Is this how it begins?
Fish Out of Water
A team of Israeli scientists have allowed a goldfish to navigate dry land — or, at least, remotely control a fish tank on wheels.
Is it the beginning of the cyborg fish uprising, or just an innocent goldfish going out for a stroll? We'll leave that up to you to decide.
Fish Operated Vehicle
The team of scientists from Ben-Gurion University designed a special "Fish Operated Vehicle," (FOV) a four-wheeled cart featuring a computer, a LIDAR system, and a conservatively-sized plexiglass water tank, all in an effort to put the navigational skills of several goldfish to the test as the computer system translated the movement of the fish into movement of the vehicle.
I am excited to share a new study led by Shachar Givon & @MatanSamina w/ Ohad Ben Shahar: Goldfish can learn to navigate a small robotic vehicle on land. We trained goldfish to drive a wheeled platform that reacts to the fish’s movement (https://t.co/ZR59Hu9sib). pic.twitter.com/J5BkuGlZ34
— Ronen Segev (@ronen_segev) January 3, 2022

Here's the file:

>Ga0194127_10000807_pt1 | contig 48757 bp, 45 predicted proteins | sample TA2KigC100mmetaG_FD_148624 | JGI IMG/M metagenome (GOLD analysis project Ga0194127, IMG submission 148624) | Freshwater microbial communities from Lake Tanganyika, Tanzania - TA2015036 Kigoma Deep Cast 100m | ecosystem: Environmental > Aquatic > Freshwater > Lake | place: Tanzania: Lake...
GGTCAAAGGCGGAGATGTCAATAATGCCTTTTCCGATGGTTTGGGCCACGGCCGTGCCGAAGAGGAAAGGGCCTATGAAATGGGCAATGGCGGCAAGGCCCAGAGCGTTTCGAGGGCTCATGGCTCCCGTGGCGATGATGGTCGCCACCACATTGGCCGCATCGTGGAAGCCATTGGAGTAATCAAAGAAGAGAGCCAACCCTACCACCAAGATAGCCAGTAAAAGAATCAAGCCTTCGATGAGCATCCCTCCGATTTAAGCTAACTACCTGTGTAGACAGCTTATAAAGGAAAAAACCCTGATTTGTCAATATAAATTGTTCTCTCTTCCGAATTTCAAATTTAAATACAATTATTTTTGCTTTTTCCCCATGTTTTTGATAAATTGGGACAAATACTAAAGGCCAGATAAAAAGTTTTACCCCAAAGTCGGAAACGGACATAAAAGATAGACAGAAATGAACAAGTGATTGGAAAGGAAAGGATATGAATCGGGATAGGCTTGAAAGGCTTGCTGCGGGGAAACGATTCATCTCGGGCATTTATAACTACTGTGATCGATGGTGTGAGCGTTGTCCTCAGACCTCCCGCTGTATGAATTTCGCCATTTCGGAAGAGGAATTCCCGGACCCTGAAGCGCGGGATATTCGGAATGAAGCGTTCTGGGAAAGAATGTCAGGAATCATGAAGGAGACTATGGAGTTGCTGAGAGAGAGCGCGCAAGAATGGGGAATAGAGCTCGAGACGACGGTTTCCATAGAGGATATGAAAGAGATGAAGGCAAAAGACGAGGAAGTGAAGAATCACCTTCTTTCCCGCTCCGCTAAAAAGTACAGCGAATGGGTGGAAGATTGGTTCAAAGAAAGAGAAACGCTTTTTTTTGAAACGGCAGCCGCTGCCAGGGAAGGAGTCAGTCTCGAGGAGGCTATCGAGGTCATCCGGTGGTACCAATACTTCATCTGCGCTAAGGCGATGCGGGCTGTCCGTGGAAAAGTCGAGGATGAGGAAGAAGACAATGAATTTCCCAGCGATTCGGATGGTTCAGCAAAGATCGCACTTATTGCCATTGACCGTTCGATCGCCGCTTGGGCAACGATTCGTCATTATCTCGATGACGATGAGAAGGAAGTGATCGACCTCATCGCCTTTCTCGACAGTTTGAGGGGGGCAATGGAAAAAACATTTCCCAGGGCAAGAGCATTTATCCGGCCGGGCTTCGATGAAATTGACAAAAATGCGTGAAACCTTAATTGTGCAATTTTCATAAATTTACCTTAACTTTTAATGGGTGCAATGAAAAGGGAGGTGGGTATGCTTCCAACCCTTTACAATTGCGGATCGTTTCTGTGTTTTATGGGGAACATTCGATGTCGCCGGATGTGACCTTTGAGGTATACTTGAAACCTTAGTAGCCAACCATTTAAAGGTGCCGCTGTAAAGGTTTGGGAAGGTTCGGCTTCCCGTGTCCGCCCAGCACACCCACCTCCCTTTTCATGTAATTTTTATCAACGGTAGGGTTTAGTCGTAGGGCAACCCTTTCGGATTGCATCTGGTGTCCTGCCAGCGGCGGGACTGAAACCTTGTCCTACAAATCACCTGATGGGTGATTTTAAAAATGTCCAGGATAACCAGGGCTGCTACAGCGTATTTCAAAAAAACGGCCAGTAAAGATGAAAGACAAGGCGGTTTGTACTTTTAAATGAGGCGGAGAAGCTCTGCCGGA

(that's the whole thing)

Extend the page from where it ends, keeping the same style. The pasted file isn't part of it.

The results were astonishing: the goldfish were able to move the FOV to a target zone in order to receive a small reward in the form of, well, fish food.
At first, many of the fish took 30 minutes to find their targets — while dodging decoys and dead ends along the way — but by the end of the experiment, they needed less than a minute.
The takeaway: goldfish may have a surprisingly excellent sense of direction, even way outside their watery comfort zone.
"These results demonstrate how a fish was able to transfer its space representation and navigation skills to a wholly different terrestrial environment, thus supporting the hypothesis that the former possess a universal quality that is species-independent," the researchers conclude in their paper, published in the journal Behavioral Brain Research.
Will we be seeing goldfish jetting by on the freeway any time soon? That's far less likely.
READ MORE: Israeli scientists train goldfish to steer car around room [The Times of Israel]
More on animals driving: Scientists Taught Rats How to Drive Tiny Cars